Methods: Data from a randomized trial were used for this secondary analysis. 180 patients were interviewed using instruments including the SF-36 at baseline, 6 weeks, and at subsequent 12-week intervals. The SF-6D algorithm was applied to the SF-36 data to calculate disutilities in 6 domains and an overall health utility score. Annual QALYs were calculated, using varying amounts of data between baseline and the 48-week interview. Population average models were used to assess the relationship between levels and changes in the SF-6D and respectively in the Birmingham Vasculitis Activity Score (BVAS), the Vasculitis Damage Index (VDI), and WG flares.
Results: In the model assessing the relationship between the clinical measures and level of health utility, VDI alone was a significant predictor, but BVAS was only significant when controlling for VDI. In the model assessing changes in utility, both changes in BVAS and VDI were significantly associated, but not the occurrence of flares between interviews. Initially, the role limitations dimension was associated with the least disutility among study subjects. Its associated disutility increased in magnitude over time while other disutilities either remained constant or decreased. Calculating QALYs using baseline, 24, and 48 week observations was associated with a 10% decrease in standard deviation in comparison with calculating QALYs based only on baseline and 48 week observations. Using additional observations to calculate QALYs was not associated with greater precision.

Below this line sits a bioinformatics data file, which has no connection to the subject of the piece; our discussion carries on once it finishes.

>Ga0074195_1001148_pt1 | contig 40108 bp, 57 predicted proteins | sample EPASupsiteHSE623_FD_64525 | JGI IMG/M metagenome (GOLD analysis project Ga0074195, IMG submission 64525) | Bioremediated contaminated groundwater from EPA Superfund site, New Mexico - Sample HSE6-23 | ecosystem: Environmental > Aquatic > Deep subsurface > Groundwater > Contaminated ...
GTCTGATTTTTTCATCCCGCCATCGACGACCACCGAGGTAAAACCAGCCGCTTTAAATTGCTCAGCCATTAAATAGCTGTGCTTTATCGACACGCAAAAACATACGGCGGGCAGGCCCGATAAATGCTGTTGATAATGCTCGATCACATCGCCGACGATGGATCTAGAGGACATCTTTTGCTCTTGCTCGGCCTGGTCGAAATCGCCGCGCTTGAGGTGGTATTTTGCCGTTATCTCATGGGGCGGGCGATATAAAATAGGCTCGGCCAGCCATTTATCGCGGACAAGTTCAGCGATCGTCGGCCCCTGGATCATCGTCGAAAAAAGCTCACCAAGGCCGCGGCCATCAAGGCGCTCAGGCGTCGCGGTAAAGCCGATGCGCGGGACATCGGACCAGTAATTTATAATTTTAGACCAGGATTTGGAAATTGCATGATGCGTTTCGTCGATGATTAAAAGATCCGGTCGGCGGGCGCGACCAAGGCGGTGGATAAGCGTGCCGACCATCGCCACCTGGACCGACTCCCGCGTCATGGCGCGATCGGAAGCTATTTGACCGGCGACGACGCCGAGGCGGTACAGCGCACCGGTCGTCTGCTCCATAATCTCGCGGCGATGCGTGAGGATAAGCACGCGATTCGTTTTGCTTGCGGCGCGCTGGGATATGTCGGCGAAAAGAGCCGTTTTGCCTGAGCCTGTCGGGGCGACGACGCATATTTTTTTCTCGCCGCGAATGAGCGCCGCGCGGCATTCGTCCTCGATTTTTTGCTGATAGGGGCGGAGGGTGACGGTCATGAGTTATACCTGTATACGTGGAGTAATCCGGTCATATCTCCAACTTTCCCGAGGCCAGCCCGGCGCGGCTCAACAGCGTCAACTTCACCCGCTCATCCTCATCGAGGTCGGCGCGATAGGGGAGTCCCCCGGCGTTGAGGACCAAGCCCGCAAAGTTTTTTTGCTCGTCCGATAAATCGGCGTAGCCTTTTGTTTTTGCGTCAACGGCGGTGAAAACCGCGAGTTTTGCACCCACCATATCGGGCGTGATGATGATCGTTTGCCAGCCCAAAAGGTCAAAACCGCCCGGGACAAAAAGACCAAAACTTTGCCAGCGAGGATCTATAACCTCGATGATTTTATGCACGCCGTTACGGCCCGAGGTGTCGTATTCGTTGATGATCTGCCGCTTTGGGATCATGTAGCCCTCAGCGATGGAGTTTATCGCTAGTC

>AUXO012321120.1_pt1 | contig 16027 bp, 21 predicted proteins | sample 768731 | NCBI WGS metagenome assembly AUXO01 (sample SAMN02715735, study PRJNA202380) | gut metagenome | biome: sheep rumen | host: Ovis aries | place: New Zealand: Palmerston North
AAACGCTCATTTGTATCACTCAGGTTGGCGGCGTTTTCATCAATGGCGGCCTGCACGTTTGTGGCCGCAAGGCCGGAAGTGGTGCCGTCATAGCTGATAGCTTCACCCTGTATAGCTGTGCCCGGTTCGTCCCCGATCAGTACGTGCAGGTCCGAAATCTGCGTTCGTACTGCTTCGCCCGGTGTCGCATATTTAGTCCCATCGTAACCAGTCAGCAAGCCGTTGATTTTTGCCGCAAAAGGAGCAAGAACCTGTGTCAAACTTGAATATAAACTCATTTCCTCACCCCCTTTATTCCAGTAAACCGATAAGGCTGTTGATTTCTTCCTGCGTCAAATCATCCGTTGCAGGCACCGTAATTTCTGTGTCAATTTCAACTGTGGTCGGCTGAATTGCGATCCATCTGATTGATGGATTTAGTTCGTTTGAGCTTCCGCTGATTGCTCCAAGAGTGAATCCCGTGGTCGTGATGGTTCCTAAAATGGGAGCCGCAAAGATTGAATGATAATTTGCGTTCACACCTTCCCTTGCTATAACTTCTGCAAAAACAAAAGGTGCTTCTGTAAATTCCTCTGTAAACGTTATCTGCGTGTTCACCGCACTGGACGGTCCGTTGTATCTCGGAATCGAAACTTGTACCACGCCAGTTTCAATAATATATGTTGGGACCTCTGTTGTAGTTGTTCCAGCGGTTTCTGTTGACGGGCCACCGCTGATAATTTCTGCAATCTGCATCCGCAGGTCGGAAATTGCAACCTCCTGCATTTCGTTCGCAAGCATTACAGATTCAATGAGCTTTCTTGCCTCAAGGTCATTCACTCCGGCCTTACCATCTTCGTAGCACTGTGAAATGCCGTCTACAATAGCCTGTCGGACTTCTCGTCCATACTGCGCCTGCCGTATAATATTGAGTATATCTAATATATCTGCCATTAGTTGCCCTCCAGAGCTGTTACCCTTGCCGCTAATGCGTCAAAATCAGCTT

Conclusion: Health utility among WG patients is predicted by clinical measures. Vasculitis damage is consistently associated with the health utility level. However, given the relative constancy of VDI, its' changes were not as strongly associated with health utility changes as the changes in BVAS. Despite flares, possible changes in symptoms for patients with a high level of vasculitis activity, and effects of treatment, the intertemporal correlation of health utility measures was high. Adding additional observations did not improvement the precision of estimated QALYs except when changing from annual to semi-annual measurements.